We were using the above abbreviations you listed for YEARS. Now suddenly, he doesn't know what they mean. I mean come on now. A lot of us dispatchers come from a FD/EMS background and a couple have only LEO only. When I am busy, it seems much easier for me to enter into narrative

    C/P TOT NYSP instead of

    Calling party turned over to New York State Police.

    SHEESH!!!!

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    we have no policy on them ................most of them are easy to figure out (per your entitiy).......we do enter some calls that come directly to us and we dont use them. Common ones for us:
    LS_#=Lifesquad #
    Resp=Responding
    there have got to be more but hese are the only 2 I can recall ..............and I am at WORK !
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    My agency also does not have a policy on abbreviations but we all try and use common abbreviations as opposed to ones that are made up.

    Talk about being back in school. Our agency has lead dispatchers. (semi supervisors) Part of thier duties is to review all cad calls to make sure that they are complete with all information to include spelling errors. If they are incomplete or have spelling errors they are e-mailed back for correction.

    Try being the teacher! 30-50 calls a night. every night. ug

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    Default Speed notes

    Our CAD allows us to use speed notes to help us out.

    I.e I type OS(enter) CAD spells out "On Scene"

    IA - Cad spells out "in the area searching"

    HO - CAD spells out "hold off"

    Every bit helps
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    Quote Originally Posted by SSTONER
    Our CAD allows us to use speed notes to help us out.

    I.e I type OS(enter) CAD spells out "On Scene"

    IA - Cad spells out "in the area searching"

    HO - CAD spells out "hold off"

    Every bit helps
    I work casual as an Emergency Medical Dispatcher for our provincial ambulance system. Much the same a SSTONER mentioned, we use a lot of predesignated shorthand notes, all beginning with a forward slash (/):

    /dos - delayed on scene for treatment/extrication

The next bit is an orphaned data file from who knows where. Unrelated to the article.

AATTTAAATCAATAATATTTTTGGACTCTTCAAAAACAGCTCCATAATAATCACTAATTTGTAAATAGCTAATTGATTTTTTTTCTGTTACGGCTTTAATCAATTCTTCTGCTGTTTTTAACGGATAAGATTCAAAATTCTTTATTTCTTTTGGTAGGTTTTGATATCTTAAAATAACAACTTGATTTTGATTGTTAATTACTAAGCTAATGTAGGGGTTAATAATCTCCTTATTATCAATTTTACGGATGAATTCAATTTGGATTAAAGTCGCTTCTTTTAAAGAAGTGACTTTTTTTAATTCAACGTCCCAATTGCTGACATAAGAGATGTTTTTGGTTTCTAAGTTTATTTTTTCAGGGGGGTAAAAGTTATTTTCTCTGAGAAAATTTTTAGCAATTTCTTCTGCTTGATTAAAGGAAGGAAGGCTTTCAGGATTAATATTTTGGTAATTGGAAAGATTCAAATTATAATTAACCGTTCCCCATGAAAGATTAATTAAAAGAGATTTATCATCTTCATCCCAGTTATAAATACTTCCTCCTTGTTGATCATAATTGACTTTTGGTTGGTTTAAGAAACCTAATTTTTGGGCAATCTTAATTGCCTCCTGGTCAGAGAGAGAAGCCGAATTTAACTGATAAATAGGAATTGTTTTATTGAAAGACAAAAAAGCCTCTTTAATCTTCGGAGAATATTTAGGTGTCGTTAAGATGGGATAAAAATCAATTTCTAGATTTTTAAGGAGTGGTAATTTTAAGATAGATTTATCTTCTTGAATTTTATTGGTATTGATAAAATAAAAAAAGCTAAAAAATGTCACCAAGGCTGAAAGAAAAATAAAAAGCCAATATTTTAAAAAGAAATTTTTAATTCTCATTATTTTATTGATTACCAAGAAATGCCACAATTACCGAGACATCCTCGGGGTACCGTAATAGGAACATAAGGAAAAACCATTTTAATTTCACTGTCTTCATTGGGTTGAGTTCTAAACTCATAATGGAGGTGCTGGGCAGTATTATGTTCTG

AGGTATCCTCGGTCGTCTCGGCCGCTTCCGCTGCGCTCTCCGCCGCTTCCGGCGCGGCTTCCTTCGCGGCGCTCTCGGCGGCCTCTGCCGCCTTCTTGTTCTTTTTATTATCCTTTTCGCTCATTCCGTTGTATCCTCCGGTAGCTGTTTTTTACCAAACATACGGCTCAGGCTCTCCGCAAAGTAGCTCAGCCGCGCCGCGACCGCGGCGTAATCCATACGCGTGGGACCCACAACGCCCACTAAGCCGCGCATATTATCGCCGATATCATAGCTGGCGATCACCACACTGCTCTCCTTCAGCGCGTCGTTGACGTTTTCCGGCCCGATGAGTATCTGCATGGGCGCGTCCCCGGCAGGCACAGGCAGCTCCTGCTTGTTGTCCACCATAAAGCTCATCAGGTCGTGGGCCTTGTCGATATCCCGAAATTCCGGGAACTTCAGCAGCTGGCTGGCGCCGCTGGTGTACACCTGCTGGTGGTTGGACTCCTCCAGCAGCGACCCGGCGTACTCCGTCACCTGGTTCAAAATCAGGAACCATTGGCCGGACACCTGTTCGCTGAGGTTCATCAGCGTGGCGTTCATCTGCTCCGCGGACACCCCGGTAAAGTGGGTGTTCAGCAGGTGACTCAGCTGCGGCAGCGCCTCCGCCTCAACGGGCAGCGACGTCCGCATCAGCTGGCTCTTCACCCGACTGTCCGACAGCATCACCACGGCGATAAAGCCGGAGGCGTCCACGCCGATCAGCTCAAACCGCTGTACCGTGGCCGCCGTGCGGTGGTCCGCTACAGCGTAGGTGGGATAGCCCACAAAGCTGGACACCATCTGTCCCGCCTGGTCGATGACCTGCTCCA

/dah - delayed at hospital due to bed availability

    /test - this is your pager test. please contact dispatch to confirm

    /toys - no special equipment required

    /o2 - O2 required

    /mon - monitor required

    These are just a few examples of many. Yes, they take some getting used to and it is difficult to remember all of them, but they save time.

    Maybe if all the staff can meet with the supervisor to express their concerns and the usefulness of abbreviations/shorthand, he/she will reconsider its use and place in the system.

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    We have about 100 approve abbreviations that we use...

    COMP - complaintant
    CKH - contacting key holder
    NSFE - No signs of forced entry
    ENR - enroute
    CXL - cancel
    PT - patient
    SUBJ - subject

    And the list goes on and on.

    I can't imagine working in an environment where abbreviations aren't used. Espcially as long as everyone recognizes what it means. I had no idea what C/P TOT NYSP was (other than something to do with New York State Police), but if those you work with know, I don't see what the big deal is.

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    Sounds like he/she has too much time on their hands.

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    Sounds like he/she/both is not qualified for the position of boss. Clearly they don't understand the job they are supervising.
    Even the burger-flippers at McDonald's probably have some McWackers.

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    We have no policy on it, but I'm sure that if it got to be a problem we would get 16 memos and 30 e-mails and everyone would be so annoyed that they would be sure to comply...at least for a while...

    CAD events are all abbreviated, so being allowed to use those is a given. Ocasionally they find their way into narratives or initial remarks. Some include:

    VEHACC=Vehicle accident
    SPEOFF=Speak to an officer
    VEACIN=Vehicle accident w/ injury
    VEACEN=Vehicle accident with entrapment
    STRFIR=Structure fire
    MEDPRO=Medical problem
    ?MED=Unknown medical problem
    ?FIRE=Unknown type fire
    BRUFIR=brush fire
    DIAB=Medical problem, diabetic related
    DIB=Difficulty in breathing
    DOM=Domestic
    SIG9=Drunk driver
    SIG10=Drunk
    SIG12=Fight
    SEIZ=Pt in seizure
    UNCONS=Unconscious pt
    UNRESP=Unresponsive pt

    The list goes on, and on, and on......

    Others you commonly see, more in initial remarks than in narratives, are:

    pt=patient
    hx=history
    c/c=chief complaint
    tx=transferred - as in a transferred call to another agency or transfer as in a pt tx from one medical facility to another
    ENR=enroute/responding
    ONS=on scene
    ARR=arriving
    RETURN=returning
    CLR=In service/clear
    TRANS=in transport
    y/o=year old

    Depending on whether or not your call-taker happens to be an EMT, and who is dispatching, you may even find some medical abbreviations used that you would maybe more commonly see on a squad's PCR...also, for police, 10-codes and signals may or may not be used...plain english is favored but 10-codes and signals are still accepted.
    IACOJ

    "And let us not grow weary while doing good, for in due season we shall reap it if we do not lose heart."